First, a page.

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Jessica Alba on Having Her Head Smashed in The Killer Inside Me and Why She Doesn’t Just Want to Run Around in a Leotard

The Killer Inside Me, Michael Winterbottom's chilling adaptation of Jim Thompson's 1952 novel, stars Casey Affleck as a murderous sociopath and Jessica Alba as a prostitute with whom he shares a sadomasochistic relationship and eventually kills. Like, really, really kills, by beating to a pulp. It's all very gruesome and un–Jessica Alba–like, who's best known for her turns as a hot superhero in The Fantastic Four movies and the hot love interest in movies like The Love Guru and Good Luck Chuck. We spoke to Alba in advance of tomorrow's limited release of The Killer Inside Me, and covered topics like violence in movies, how becoming a mother has affected her work, and getting her face bashed in onscreen.


So I watched the movie last night alone ... at home ... late at night ...

Oh no! That must have put you in a happy-go-lucky mood. Like, I just want to do cartwheels around the living room now!



I do not recommend it. What are the different reactions to the movie that you're getting?


Most people are just, like, "That was intense." But everyone understood what it was — it’s an adaptation of a Jim Thompson pulp-fiction novel, and so knew what to expect going in. My friends were probably the most taken aback, because they don’t usually watch indie movies, and they have certainly never seen me portrayed like this. They were trying to get images out of their head for awhile.

I actually had to cover my eyes when your character was getting killed. But I heard what was going on.

Oh, I know, you’re like, "Uhhhhhhgggg."



What were your thoughts when you read that scene?


I think we’re so used to watching death portrayed in a much more glamorous or glorified way. It's usually a hero who comes in and he’s chopping someone’s head off or shooting somebody, but you don’t really get to see how horrific death can be. So this is the ying to the yang of how death and killing is usually portrayed in pop culture.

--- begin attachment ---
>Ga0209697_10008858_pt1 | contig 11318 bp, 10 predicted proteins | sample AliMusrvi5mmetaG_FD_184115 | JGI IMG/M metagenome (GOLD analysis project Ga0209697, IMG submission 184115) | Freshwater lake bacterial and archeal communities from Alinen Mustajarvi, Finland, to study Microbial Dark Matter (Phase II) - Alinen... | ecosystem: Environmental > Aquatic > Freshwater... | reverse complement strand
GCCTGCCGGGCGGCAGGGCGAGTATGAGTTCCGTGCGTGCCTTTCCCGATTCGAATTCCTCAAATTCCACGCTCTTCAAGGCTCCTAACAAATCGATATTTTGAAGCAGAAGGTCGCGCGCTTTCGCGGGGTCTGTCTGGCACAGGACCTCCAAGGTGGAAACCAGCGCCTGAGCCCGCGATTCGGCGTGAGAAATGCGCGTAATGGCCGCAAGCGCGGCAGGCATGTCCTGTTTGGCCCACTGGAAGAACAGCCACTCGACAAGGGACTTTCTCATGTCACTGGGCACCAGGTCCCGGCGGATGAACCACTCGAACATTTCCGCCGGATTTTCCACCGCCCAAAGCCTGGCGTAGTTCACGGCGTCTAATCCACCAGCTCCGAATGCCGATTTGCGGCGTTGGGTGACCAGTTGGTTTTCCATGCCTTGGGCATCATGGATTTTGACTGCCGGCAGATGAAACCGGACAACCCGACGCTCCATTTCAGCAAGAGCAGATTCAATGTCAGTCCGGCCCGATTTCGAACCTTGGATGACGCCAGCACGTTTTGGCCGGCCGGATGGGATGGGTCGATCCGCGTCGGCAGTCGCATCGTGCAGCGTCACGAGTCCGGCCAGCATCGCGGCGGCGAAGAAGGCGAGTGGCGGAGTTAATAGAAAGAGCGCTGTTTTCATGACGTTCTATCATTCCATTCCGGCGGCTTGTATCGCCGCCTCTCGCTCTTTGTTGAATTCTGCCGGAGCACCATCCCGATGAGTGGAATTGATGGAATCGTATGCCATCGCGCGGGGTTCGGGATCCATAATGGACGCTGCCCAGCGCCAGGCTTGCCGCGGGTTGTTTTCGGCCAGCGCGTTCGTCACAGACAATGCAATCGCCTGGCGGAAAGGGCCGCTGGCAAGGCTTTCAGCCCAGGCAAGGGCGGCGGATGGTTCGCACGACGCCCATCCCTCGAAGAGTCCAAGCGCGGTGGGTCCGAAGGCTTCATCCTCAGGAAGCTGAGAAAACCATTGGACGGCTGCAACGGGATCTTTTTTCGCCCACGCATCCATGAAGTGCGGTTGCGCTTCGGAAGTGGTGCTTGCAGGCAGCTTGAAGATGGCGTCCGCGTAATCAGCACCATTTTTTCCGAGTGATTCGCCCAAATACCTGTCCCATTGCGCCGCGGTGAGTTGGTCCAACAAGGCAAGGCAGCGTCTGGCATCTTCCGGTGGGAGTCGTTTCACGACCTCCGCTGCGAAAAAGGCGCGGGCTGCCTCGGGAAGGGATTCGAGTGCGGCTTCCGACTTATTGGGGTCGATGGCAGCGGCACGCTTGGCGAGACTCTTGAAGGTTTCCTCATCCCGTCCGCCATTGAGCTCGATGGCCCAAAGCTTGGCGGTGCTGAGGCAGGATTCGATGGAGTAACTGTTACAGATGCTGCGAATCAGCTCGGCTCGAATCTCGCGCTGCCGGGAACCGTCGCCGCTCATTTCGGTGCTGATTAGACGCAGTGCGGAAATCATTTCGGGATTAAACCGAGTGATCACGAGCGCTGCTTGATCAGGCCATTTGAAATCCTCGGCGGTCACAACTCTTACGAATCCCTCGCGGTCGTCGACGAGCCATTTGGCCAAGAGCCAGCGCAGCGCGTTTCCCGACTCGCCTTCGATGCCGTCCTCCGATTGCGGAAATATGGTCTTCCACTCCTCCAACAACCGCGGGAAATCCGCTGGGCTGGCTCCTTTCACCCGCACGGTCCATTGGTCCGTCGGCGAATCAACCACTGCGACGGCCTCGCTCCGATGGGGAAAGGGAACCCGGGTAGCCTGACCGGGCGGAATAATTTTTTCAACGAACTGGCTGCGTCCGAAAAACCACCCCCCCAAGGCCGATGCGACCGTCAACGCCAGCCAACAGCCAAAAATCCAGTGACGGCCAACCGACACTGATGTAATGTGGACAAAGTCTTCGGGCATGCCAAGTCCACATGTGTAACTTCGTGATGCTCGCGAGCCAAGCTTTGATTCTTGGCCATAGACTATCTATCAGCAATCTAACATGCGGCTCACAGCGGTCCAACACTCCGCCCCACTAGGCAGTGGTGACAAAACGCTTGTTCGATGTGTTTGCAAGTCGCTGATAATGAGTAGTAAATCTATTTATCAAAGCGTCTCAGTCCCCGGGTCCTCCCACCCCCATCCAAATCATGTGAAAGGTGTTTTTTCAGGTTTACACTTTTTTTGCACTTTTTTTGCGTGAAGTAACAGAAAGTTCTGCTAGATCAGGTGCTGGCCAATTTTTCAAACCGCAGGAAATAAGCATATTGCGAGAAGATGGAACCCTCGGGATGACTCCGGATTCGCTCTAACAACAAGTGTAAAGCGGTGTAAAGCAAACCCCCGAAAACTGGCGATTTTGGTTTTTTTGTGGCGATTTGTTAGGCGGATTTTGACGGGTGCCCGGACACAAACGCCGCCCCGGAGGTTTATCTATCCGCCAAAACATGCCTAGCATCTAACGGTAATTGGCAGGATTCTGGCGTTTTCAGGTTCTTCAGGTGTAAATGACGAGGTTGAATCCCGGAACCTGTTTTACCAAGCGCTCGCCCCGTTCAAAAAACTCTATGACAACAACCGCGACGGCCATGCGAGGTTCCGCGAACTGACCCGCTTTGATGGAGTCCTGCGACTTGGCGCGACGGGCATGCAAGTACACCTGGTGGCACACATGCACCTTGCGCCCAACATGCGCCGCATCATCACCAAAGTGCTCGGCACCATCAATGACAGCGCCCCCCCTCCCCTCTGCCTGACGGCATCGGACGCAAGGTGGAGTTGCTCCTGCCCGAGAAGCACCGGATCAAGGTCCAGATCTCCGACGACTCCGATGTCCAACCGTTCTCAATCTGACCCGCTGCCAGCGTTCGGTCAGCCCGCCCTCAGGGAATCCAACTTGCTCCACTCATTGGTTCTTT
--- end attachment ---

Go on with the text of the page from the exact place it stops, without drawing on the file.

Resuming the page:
This movie is a departure for you. You usually do big-budget, audience-friendly films.

I know, but after I had my daughter, I wanted to concentrate on doing movies with good directors. For the past eight years, I’ve worked with, primarily, first-time directors with the exception of Robert Rodriquez [for Sin City], where the directors were still trying to figure out their thing, more or less. And it’s different when you work with someone more experienced. After I had my kid I was like, Gosh, as an artist it’ll be so much more fulfilling to work with directors who can pull a performance out of me.



So how did Winterbottom pull this one out of you?


Luckily, it was only confined to four days and I just went for it. And it was scary and horrific and awful. I think the film is perfect in the way he portrayed the novel; in a weird way, it's similar to Sin City, how Robert really brought to life Frank Miller.

Some critics have complained about the excessive violence in the movie, especially against women.

But it’s a Jim Thompson novel about a sociopathic killer who’s a coward! I think the detail that went into the killing of the women is actually showing how weak he is, because he’s preying on the people who loved him the most. I think a lot of people also want everything to be shiny happy people, and they want killing to be a sexy guy with his shirt off blowing guys' heads off. This just shows how horrifying it is, which is responsible, actually.

You've said that it's frustrating to be thought of only in terms of your pretty face. In this movie, that pretty face gets hit until it's deformed. Was that part of your thinking in taking the part?

[Laughs.] Yeah, maybe that’s why I was drawn to it. It’s like, Really? This is all I have, okay, I’m going to get rid of this. Now how do you like me? Now you’re getting into why I act. Now you’re getting into the catharsis. That might be some sort of subliminal thing. I wasn’t like, I’m going to show them! It was more like, Oh, that’s a statement.

You mentioned that your work changed after your daughter was born. How so?

If I’m going to be away from her, it needs to be worth it. I don’t want to be away from her doing some big silly movie where I’m running around in a leotard shooting people for six months. I’m not saying I’ll never do that, but right now, that’s not where my head’s at.



You're in Robert Rodriguez's Machete, for which he recently released a trailer playing on Arizona's immigration law ...


Robert is hilarious. Honestly, we made that movie a year ago, when none of this had happened yet. But I just love that he did that.

Photo: Dimitrios Kambouris/WireImage